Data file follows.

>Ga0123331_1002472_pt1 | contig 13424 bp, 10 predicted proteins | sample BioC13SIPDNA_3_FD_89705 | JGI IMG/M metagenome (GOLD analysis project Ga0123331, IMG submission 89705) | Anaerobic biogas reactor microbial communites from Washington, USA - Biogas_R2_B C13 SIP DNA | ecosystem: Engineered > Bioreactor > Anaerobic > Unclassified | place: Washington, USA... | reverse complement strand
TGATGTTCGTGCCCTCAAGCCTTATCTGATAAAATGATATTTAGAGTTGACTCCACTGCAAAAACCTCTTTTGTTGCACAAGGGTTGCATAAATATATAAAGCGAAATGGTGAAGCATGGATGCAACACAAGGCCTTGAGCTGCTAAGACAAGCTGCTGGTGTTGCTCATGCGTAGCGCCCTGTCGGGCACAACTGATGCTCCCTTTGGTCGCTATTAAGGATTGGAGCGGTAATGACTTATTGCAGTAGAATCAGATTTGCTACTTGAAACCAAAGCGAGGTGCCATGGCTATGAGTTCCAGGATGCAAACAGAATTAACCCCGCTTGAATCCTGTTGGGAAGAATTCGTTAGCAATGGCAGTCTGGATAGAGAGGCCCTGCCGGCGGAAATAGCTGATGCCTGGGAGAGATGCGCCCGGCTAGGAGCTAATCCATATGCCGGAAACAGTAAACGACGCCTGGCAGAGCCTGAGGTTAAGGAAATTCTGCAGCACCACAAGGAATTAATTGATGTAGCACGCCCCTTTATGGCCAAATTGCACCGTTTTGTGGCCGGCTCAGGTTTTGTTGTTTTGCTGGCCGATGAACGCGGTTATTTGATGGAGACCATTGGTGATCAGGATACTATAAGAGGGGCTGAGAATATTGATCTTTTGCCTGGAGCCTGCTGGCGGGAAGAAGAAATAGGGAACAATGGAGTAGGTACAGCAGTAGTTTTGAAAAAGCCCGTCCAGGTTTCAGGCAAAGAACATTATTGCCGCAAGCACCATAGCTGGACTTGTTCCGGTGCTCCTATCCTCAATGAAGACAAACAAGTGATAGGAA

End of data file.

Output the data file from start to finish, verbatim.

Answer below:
>Ga0123331_1002472_pt1 | contig 13424 bp, 10 predicted proteins | sample BioC13SIPDNA_3_FD_89705 | JGI IMG/M metagenome (GOLD analysis project Ga0123331, IMG submission 89705) | Anaerobic biogas reactor microbial communites from Washington, USA - Biogas_R2_B C13 SIP DNA | ecosystem: Engineered > Bioreactor > Anaerobic > Unclassified | place: Washington, USA... | reverse complement strand
TGATGTTCGTGCCCTCAAGCCTTATCTGATAAAATGATATTTAGAGTTGACTCCACTGCAAAAACCTCTTTTGTTGCACAAGGGTTGCATAAATATATAAAGCGAAATGGTGAAGCATGGATGCAACACAAGGCCTTGAGCTGCTAAGACAAGCTGCTGGTGTTGCTCATGCGTAGCGCCCTGTCGGGCACAACTGATGCTCCCTTTGGTCGCTATTAAGGATTGGAGCGGTAATGACTTATTGCAGTAGAATCAGATTTGCTACTTGAAACCAAAGCGAGGTGCCATGGCTATGAGTTCCAGGATGCAAACAGAATTAACCCCGCTTGAATCCTGTTGGGAAGAATTCGTTAGCAATGGCAGTCTGGATAGAGAGGCCCTGCCGGCGGAAATAGCTGATGCCTGGGAGAGATGCGCCCGGCTAGGAGCTAATCCATATGCCGGAAACAGTAAACGACGCCTGGCAGAGCCTGAGGTTAAGGAAATTCTGCAGCACCACAAGGAATTAATTGATGTAGCACGCCCCTTTATGGCCAAATTGCACCGTTTTGTGGCCGGCTCAGGTTTTGTTGTTTTGCTGGCCGATGAACGCGGTTATTTGATGGAGACCATTGGTGATCAGGATACTATAAGAGGGGCTGAGAATATTGATCTTTTGCCTGGAGCCTGCTGGCGGGAAGAAGAAATAGGGAACAATGGAGTAGGTACAGCAGTAGTTTTGAAAAAGCCCGTCCAGGTTTCAGGCAAAGAACATTATTGCCGCAAGCACCATAGCTGGACTTGTTCCGGTGCTCCTATCCTCAATGAAGACAAACAAGTGATAGGAA